If you wear perfume, you walk the fine line all the time '- between overdoing it and underdoing it. The goal is to wear enough fragrance to feel good and make the right impression. But how do you prevent yourself from smelling like you just shopped the fragrance floor at Bloomingdale's? Experts tell us it's a combination of using common sense, knowing your body chemistry and adhering to the rules in fragrance-free zones. Here's what they say.
The cardinal rule is don't use too much.
It may seem obvious, but sometimes we absent-mindedly spritz our pulse points, our garments, our hair, our necks, without thinking. That's overkill. "French perfumer Annick Goutal always said a great fragrance is the secret between one's self and one's self," says Tom Crutchfield, business manager for Etro Fragrances at Bergdorf Goodman and a 20-year perfume-world veteran. Think of it this way, he says: You want your fragrance to please you most of all, or those who get closest to you. "Once it goes beyond your two-foot to three-foot personal space, perhaps you put on a bit more than you want to."
Also keep in mind that you may not be able to smell your Chanel No. 5 anymore, he says, because it's been your favorite brand for years. "We get used to our fragrance, and people think, Oh, my gosh, I've got to wear more of it. But less is more." Crutchfield generally recommends applying one spritz per pulse point: at the nape of your neck (great when you swing your hair), behind your knee (if wearing a dress or skirt), on your cleavage, behind your wrist, in the crook of your elbow and behind your ears. How many pulse points is up to you '- but don't use so little fragrance that it's not detectable. "A lot of people spray the air and walk through it, but that doesn't really work," Crutchfield adds. "They're just walking through air."
Choose the right fragrance.
During the day, lighten your scent, suggests Rochelle Bloom, president of the Fragrance Foundation. Often, more glamorous fragrances that are appropriate for evenings are just too heavy for cubicle quarters and subway rides. Look for light floral, green or citrus notes for the office. Casting agent Karen Dubin, who sponsors fragrance-buying trips in New York City that she calls Sniffapalooza, has an extensive fragrance "wardrobe," which includes favorite "office-neutral and board-meeting scents," as well as richer scents for evening. Her favorite way to keep fragrance unobtrusive at the office? She buys small, inexpensive roll-on bottles to fill with scents to take to work. "It's far less intrusive than spraying, because you're just touching the ball to your skin," she says.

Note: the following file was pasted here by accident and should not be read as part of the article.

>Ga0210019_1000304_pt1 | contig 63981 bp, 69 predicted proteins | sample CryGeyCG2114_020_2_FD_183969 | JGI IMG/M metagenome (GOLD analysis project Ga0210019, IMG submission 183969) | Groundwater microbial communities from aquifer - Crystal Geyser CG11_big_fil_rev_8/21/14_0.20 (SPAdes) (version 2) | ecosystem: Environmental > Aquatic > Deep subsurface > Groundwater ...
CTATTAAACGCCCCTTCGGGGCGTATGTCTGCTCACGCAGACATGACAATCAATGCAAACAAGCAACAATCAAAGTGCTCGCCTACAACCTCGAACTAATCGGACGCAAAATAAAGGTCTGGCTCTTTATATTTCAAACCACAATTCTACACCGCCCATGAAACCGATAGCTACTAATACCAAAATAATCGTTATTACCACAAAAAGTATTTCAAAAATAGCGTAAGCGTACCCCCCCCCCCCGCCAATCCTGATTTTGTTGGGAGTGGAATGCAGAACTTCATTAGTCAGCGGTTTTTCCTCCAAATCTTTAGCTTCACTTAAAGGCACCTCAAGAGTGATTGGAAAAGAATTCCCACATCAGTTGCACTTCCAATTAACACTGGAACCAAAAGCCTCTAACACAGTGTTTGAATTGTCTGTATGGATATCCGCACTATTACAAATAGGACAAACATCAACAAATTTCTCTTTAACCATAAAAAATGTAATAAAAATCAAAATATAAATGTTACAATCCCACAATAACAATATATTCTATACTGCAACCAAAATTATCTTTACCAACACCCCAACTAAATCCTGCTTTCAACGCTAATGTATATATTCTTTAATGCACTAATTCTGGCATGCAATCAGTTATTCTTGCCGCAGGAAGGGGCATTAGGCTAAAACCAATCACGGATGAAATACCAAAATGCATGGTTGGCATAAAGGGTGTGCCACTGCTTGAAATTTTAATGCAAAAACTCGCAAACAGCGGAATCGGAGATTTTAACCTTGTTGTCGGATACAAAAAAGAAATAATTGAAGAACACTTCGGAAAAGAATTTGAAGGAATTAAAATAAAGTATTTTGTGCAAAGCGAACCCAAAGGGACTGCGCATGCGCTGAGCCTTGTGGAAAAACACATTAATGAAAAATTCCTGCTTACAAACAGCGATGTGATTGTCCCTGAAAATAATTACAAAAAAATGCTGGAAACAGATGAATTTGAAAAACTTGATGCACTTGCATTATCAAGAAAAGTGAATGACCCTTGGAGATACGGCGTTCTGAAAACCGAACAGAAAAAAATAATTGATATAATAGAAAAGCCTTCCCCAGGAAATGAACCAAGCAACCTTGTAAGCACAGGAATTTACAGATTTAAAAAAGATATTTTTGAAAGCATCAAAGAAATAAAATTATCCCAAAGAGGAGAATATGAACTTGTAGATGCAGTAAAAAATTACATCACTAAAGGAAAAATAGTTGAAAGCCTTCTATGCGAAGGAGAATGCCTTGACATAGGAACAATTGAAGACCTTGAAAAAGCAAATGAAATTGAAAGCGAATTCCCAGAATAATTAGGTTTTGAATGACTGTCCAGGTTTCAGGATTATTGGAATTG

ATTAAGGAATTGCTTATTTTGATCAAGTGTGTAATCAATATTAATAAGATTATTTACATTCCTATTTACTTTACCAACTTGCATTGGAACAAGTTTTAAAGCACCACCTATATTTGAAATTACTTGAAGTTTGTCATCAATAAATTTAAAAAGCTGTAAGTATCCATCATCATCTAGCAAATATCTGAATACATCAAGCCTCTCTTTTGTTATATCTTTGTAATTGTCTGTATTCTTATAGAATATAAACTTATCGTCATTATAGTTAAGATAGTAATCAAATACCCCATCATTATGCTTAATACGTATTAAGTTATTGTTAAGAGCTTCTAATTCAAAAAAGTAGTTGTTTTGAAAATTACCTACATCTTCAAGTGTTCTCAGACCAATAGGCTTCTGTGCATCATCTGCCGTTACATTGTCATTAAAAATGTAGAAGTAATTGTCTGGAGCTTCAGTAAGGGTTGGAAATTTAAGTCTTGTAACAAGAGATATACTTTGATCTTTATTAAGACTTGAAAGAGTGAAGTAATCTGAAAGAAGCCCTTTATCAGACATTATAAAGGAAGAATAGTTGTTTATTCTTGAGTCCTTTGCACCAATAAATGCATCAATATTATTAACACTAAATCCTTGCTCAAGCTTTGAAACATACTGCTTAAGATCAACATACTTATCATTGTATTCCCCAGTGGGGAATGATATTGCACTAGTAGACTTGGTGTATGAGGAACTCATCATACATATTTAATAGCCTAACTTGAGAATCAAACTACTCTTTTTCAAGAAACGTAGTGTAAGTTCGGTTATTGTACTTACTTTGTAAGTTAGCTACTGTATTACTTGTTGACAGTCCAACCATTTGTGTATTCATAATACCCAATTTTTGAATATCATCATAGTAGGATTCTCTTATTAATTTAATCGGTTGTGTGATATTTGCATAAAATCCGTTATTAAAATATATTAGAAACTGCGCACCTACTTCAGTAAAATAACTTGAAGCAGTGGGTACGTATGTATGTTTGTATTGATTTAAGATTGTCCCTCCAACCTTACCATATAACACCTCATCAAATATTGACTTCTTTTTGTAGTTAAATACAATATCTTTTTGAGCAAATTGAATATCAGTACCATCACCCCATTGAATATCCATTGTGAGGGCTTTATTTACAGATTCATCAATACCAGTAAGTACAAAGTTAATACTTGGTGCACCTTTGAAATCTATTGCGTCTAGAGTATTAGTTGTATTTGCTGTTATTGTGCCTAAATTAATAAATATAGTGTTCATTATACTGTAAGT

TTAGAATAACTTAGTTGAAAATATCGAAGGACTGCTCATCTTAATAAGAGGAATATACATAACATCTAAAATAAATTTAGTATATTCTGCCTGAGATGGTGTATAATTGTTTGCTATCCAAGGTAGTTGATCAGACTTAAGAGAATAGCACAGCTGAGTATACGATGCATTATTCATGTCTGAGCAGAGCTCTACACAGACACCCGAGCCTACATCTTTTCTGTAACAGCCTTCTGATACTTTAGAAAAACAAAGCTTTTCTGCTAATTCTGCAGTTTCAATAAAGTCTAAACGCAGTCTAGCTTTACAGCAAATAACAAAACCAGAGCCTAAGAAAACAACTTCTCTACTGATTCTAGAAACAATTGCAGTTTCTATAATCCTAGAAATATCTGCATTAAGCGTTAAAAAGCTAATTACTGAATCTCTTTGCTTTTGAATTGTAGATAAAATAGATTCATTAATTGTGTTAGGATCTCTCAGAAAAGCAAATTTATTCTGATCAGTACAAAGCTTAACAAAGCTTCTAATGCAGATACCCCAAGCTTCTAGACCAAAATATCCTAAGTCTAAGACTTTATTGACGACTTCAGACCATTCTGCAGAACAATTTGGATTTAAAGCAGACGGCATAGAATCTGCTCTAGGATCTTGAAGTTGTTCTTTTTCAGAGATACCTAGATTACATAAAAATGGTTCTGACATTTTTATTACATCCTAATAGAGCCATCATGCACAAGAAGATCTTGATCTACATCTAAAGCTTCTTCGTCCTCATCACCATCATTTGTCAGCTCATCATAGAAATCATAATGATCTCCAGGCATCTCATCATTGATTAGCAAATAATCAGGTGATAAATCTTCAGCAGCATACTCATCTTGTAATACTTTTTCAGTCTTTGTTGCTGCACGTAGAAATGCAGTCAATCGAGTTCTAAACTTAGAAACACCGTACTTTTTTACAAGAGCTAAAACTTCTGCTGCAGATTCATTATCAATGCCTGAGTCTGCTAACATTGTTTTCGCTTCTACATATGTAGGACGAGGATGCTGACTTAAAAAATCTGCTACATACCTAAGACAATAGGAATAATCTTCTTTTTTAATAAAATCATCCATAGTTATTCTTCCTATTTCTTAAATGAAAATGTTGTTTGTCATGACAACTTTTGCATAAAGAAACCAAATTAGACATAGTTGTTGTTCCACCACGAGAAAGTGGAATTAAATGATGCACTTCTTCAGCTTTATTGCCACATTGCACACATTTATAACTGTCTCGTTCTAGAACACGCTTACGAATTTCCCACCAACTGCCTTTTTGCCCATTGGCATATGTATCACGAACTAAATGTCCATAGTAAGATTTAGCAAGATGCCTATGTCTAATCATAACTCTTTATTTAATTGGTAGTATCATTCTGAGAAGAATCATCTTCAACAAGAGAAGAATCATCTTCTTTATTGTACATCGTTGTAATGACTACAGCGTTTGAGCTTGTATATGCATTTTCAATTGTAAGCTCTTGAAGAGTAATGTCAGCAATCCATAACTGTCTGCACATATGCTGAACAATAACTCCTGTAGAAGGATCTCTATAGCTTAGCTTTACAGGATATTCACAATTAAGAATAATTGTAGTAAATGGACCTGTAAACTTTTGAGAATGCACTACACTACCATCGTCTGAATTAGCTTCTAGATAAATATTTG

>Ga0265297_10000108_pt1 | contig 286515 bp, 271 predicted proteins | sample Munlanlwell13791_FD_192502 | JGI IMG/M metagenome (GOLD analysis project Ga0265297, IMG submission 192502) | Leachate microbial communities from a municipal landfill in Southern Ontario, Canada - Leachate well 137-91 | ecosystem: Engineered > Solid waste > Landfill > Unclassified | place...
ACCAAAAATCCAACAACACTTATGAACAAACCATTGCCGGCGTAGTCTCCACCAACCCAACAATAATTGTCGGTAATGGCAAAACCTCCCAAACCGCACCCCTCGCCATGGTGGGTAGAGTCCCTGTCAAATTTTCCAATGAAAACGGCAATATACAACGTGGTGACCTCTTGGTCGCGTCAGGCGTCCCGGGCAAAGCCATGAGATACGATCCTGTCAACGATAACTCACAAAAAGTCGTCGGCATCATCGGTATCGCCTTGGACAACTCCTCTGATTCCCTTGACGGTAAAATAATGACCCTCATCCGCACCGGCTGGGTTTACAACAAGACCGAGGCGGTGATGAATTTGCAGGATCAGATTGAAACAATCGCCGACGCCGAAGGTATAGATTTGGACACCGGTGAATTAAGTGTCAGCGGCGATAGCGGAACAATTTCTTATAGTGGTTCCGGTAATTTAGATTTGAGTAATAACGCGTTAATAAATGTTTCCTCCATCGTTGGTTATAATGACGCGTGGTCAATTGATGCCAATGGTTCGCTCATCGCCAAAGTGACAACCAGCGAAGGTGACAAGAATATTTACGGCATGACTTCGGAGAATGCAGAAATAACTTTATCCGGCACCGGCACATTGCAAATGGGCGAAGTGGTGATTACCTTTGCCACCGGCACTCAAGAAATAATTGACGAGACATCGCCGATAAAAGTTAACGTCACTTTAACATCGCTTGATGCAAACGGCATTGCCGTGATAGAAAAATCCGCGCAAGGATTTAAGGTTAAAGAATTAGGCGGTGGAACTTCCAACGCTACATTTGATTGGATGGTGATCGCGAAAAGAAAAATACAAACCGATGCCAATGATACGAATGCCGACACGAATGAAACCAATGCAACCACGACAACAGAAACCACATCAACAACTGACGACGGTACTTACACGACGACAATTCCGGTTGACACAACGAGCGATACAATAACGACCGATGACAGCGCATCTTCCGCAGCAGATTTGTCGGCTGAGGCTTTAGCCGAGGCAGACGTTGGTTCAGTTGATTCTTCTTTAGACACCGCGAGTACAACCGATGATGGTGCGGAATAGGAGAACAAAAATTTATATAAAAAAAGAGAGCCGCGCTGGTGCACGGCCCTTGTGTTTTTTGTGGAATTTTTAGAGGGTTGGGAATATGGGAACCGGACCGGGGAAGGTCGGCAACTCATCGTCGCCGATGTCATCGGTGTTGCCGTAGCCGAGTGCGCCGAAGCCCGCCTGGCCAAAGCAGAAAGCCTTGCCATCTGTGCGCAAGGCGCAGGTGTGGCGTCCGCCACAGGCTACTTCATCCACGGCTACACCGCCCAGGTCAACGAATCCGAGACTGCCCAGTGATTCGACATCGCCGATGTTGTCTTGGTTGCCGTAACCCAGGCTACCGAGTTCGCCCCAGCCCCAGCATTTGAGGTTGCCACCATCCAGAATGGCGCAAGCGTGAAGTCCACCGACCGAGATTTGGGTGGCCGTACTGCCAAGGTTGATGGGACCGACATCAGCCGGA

Be conscious of fragrance-free zones.
Some situations call for complete fragrance restraint, in consideration of others. Wine-tasting events and yoga classes are no-no's. While Curves International, the fitness franchise, does not have a policy concerning fragrance, some of the independently owned outlets post signs requesting that women refrain from wearing scents when they work out, since some members have allergies and the workout stations are close to one another.
Now that you know not to overdo it, don't worry too much about how to do it. A favorite fragrance is unique to each person. So it's essential to follow your heart when selecting one. What do you wear for your wedding, or on a first date, or for a special anniversary? Bergdorf's Crutchfield says simply, "Wear something you love."